Applying Aristotle’s rules, one can formulate valid arguments and detect arguments which are invalid because the statements are not of the correct linguistic form. Thus Aristotle’s logic marks the beginning of formal logical reasoning. His rules of inference are powerful means not only for avoiding fallacies in one’s own reasoning but for discovering faults in others’. I do not deny the immense historical importance of Aristotle’s formulations of valid and invalid syllogistic inferences. What I dispute is that Aristotle’s concern with syllogistic reasoning is directed to distinguishing between valid and invalid syllogistic forms independent of the material content of the premises. Such a view is anachronistic, since Aristotle does not even isolate the theoretical notion of an abstract argument form.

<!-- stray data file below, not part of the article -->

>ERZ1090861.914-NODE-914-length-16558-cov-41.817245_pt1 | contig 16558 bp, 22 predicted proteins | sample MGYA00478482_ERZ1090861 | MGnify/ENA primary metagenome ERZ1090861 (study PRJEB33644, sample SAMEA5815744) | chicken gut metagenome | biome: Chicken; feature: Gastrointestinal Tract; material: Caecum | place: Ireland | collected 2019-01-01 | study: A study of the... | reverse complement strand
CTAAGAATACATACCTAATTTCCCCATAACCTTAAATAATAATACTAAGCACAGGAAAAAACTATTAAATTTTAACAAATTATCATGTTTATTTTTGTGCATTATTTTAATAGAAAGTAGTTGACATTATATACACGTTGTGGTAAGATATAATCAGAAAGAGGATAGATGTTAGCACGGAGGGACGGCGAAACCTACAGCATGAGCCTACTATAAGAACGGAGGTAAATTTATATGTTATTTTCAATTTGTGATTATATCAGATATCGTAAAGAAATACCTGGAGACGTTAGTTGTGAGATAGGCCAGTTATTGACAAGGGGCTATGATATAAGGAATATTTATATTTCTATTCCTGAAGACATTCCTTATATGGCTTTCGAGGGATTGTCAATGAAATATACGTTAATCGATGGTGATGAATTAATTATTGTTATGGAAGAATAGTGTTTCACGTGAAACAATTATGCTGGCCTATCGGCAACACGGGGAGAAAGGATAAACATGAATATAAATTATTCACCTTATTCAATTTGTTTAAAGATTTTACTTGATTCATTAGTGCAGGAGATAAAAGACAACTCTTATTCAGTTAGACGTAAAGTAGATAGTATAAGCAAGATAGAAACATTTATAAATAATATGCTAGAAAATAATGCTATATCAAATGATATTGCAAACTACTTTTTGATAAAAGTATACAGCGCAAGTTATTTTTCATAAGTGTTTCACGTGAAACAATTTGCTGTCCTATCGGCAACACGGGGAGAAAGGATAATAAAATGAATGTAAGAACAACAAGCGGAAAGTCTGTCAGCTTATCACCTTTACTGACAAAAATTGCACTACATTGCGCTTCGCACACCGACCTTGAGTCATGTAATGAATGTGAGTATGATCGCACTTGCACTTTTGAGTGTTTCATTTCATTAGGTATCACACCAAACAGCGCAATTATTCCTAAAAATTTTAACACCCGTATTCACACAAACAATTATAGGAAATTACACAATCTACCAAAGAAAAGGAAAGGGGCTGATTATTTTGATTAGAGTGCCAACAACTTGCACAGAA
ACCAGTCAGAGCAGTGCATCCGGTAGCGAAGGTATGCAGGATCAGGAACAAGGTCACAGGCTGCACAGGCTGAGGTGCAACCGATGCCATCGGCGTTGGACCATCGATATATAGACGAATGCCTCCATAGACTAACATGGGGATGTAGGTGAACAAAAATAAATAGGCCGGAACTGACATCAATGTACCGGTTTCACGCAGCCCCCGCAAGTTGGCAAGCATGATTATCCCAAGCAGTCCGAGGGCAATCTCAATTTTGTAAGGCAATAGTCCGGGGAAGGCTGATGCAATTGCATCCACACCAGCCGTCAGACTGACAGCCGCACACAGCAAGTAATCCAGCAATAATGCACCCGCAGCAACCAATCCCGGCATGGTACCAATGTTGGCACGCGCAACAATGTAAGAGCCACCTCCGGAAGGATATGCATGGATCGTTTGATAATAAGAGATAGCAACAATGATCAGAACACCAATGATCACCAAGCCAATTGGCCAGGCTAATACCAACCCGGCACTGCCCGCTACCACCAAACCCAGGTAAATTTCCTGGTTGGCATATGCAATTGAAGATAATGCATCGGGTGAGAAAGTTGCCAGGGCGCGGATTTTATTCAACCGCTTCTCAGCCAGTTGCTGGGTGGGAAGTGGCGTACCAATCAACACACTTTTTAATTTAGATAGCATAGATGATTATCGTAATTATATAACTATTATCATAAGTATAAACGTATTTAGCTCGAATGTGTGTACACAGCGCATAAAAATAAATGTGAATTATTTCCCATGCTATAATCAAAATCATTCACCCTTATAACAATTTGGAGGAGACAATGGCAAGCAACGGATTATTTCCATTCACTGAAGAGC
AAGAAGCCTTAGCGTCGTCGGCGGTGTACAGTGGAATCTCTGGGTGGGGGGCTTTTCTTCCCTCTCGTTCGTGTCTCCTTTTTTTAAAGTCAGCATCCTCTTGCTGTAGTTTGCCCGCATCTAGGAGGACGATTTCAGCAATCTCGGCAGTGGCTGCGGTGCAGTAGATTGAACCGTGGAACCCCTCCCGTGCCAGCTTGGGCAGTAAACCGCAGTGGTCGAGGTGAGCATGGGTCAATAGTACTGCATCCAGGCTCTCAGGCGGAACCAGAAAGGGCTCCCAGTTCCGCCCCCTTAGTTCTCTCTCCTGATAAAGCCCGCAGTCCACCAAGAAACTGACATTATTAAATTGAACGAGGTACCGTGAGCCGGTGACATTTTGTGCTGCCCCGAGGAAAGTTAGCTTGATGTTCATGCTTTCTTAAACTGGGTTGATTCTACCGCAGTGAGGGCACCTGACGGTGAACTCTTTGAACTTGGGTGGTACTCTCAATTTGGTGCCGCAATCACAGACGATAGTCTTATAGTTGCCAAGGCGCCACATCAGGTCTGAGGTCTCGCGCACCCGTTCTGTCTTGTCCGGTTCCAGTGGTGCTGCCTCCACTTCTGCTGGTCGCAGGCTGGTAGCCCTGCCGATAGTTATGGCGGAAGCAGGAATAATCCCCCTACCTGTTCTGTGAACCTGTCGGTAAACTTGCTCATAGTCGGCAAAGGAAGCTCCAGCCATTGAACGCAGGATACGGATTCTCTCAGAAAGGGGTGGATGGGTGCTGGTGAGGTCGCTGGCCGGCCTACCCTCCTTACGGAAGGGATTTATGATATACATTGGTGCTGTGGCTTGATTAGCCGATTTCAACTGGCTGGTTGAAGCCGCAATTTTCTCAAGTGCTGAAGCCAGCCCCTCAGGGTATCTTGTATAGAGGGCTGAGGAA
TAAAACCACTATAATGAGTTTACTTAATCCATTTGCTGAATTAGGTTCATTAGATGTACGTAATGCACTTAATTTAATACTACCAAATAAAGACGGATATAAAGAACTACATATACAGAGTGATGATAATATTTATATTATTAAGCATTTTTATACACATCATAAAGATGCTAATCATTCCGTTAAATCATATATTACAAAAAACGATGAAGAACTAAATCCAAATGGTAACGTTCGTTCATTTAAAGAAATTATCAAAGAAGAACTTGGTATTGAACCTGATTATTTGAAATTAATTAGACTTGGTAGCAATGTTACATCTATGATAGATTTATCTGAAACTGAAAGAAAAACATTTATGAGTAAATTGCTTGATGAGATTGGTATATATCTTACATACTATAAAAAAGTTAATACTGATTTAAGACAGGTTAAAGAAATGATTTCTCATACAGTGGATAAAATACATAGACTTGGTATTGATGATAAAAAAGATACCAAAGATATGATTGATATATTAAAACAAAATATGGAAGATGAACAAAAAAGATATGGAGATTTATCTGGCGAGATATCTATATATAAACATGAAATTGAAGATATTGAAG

A recent writer, D. Graham, who inclines to the new view, accuses Aristotle of a "theoretical lapse" because his logic does not formulate the notion of an abstract argument form separate from the material content of its statements. "Although the general notion of an argument form…is one of <Aristotle’s> signal contributions to the history of logic... and the distinction between matter and form is central in Aristotle’s thinking…Aristotle never makes use of what seems to us a natural extension of the matter-form distinction – the distinction of arguments into a formal and a material component."(3) Aristotle’s failure to separate an argument form from its material contents indicates he did not make this distinction so central in modern logic. The way Aristotle does distinguish matter and form in a syllogism implies instead that he thought of his syllogistic as an art, a calculus for putting together concrete premises so as to achieve a conclusion. In Physics 195a16-19 he speaks of the premises being matter for the conclusion. He thinks of a syllogizer using concrete premises as taking matter from which he can attain a new form, the conclusion, much as a builder uses bricks for a house, or a sculptor stone for a statue. Ross, who believes Aristotle thought logic an art, cites his comparison of logic with shoemaking in Soph. El. 183a37-184a8, observing that Aristotle’s "purely theoretical account of inference provides the artist with rules for his practical behavior".(4)